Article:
The comments on the article get into quite a debate over some of these quotes, such as whether or not it's trivial to worry about getting a laptop for your child to take to college, or giving a kid money to go to the movies. (A lot of colleges require students to have a laptop these days. But while it sucks to have to deny a child little things they want, saying no to a movie might be a good lesson in reality.)
What if this situation goes on for many years? What do we now take for granted that we'll have to give up? Will we see more extended families living together under one roof? At some point, will our whole definition of middle class life change?


Anonymous said...

Buying a laptop and movie money for the kids should be the last thing they worry about. If the kid is going to college he must be old enough to get a job. That would be a great lesson in saving and budgeting for a young person. In my experience, when parents don't make kids earn their own things they tend to underappreciate and even worse, end up in credit card debt with the mindset that they should be able to have what they want when they want it.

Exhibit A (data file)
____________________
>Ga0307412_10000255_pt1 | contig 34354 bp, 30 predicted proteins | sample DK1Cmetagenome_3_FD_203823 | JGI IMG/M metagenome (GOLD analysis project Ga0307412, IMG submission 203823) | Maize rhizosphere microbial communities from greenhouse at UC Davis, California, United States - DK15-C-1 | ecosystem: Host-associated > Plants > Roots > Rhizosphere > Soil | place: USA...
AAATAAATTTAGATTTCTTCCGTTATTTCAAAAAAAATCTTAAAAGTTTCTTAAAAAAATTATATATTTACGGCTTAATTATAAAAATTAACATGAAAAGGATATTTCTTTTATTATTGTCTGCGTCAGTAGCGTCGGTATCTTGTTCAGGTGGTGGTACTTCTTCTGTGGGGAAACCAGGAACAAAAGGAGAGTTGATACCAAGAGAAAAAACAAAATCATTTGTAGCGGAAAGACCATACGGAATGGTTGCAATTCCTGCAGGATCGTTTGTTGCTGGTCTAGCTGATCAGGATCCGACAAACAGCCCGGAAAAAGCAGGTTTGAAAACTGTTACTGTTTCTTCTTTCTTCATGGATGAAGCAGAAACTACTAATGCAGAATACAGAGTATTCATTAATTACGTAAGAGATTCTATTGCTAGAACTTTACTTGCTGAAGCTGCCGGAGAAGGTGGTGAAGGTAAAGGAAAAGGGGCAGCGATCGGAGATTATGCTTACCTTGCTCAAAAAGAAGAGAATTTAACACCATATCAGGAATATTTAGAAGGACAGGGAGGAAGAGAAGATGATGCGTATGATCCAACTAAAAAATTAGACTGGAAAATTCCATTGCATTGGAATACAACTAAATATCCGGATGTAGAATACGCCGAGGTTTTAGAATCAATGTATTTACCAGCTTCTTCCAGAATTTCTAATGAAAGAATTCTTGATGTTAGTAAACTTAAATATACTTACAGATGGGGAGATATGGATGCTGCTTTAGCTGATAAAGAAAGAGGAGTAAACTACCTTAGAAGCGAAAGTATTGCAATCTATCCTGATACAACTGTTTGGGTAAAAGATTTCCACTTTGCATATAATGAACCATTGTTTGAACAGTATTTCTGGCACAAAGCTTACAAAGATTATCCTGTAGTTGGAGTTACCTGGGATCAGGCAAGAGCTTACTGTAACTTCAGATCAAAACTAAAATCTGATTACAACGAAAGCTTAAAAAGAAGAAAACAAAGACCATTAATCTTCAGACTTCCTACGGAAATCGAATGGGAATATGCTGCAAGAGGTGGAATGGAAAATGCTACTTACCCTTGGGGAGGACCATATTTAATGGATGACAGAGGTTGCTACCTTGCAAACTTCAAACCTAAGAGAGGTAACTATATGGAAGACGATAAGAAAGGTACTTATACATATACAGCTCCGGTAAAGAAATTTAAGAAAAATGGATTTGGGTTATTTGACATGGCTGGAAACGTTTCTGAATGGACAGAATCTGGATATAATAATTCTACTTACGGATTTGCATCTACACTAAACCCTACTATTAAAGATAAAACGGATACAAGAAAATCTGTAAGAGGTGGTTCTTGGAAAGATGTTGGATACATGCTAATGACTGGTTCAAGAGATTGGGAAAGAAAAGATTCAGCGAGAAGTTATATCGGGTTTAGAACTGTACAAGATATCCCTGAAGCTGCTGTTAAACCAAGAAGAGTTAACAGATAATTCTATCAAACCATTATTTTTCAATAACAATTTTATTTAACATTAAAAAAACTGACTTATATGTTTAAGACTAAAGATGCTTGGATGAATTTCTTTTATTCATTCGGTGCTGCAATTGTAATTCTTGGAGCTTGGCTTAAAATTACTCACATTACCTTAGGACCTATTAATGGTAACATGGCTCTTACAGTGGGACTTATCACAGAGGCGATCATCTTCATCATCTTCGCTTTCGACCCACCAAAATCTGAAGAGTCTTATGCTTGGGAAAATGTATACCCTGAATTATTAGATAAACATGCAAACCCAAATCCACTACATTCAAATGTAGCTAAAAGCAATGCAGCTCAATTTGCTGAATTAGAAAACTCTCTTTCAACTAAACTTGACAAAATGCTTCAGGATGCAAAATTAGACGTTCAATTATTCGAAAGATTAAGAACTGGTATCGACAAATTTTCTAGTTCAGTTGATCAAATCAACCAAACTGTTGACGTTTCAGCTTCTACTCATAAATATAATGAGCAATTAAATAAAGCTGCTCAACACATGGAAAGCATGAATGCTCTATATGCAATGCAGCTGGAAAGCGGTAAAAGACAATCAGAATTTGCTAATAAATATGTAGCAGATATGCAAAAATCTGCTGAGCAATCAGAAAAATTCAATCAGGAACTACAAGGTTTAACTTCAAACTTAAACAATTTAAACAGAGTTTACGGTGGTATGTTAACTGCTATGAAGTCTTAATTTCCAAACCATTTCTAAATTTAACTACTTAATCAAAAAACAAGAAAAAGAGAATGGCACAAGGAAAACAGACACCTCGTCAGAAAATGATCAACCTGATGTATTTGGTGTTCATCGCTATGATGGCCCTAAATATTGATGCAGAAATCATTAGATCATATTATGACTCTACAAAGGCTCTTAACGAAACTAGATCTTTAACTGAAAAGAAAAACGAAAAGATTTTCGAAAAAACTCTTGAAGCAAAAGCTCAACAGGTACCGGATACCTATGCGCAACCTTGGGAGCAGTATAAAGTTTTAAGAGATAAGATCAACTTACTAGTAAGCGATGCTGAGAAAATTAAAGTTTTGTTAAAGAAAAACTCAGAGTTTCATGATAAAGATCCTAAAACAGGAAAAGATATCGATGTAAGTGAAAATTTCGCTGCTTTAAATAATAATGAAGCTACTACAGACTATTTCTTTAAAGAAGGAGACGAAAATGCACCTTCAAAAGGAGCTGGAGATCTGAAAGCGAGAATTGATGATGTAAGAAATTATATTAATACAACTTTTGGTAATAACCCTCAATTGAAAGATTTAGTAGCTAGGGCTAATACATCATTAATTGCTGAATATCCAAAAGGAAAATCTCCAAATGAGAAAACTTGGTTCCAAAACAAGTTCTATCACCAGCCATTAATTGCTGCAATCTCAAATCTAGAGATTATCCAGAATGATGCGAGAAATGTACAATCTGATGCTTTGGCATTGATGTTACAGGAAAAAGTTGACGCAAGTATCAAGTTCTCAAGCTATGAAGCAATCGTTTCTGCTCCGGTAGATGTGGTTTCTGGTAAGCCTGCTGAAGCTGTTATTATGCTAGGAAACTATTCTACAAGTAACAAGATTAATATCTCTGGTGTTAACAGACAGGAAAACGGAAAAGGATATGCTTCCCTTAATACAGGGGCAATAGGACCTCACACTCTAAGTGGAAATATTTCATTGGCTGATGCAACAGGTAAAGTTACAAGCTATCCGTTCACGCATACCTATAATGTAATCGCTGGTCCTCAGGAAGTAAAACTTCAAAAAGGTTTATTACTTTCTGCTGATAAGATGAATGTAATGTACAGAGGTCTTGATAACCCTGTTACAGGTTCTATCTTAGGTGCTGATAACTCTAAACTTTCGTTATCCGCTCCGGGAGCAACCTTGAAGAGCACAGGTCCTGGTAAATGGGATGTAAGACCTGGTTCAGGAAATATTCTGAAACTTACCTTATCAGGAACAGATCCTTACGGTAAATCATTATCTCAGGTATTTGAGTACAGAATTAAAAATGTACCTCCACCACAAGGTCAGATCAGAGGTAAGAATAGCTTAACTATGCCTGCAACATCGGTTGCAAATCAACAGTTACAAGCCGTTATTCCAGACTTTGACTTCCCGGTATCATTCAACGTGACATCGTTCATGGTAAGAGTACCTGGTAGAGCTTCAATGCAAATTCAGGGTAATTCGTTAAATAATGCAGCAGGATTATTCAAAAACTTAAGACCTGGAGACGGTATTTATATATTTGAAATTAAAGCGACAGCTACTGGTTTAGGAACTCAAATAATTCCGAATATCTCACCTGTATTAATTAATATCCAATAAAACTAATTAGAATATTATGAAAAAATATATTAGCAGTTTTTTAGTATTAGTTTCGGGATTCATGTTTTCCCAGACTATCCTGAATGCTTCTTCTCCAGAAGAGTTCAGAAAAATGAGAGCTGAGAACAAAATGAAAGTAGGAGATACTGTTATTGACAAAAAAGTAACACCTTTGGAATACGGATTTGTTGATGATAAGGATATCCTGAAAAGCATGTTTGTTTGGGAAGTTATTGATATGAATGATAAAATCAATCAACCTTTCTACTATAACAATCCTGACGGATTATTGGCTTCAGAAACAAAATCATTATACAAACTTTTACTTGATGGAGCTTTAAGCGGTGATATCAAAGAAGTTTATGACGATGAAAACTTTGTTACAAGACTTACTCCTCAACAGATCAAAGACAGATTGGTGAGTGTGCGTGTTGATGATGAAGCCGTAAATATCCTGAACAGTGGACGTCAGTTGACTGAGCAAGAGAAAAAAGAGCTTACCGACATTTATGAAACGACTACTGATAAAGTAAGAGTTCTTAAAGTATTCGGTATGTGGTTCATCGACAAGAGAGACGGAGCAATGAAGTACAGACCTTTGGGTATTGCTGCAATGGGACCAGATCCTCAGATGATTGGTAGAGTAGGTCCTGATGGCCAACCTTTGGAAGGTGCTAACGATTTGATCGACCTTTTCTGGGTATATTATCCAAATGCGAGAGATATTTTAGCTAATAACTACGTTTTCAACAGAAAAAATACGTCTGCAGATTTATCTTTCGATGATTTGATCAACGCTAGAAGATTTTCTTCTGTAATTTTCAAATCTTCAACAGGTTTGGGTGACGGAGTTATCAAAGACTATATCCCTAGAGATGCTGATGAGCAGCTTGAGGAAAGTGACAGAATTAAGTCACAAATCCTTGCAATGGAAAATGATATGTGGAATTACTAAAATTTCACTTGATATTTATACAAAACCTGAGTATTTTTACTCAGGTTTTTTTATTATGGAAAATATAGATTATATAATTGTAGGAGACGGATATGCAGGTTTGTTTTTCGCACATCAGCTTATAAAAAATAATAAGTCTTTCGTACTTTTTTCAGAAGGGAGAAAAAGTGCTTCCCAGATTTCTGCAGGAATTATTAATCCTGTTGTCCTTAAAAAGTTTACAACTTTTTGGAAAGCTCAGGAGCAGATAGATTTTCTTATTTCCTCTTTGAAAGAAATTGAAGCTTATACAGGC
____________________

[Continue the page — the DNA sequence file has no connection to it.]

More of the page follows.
These sob stories don't affect me anymore. There isn't enough information, like are these people really doing everything in their power to stay ahead of things? They know the end of their benefits will come eventually. Were they trying every moment to save themselves?

Did they try to find work in different fields or even a minimum wage job? Did they sell their old junk in garage sales? Did they rent out a room or garage space? Did they cancel the cable? Try babysitting, cleaning up animal poo in people's yards, odd jobs?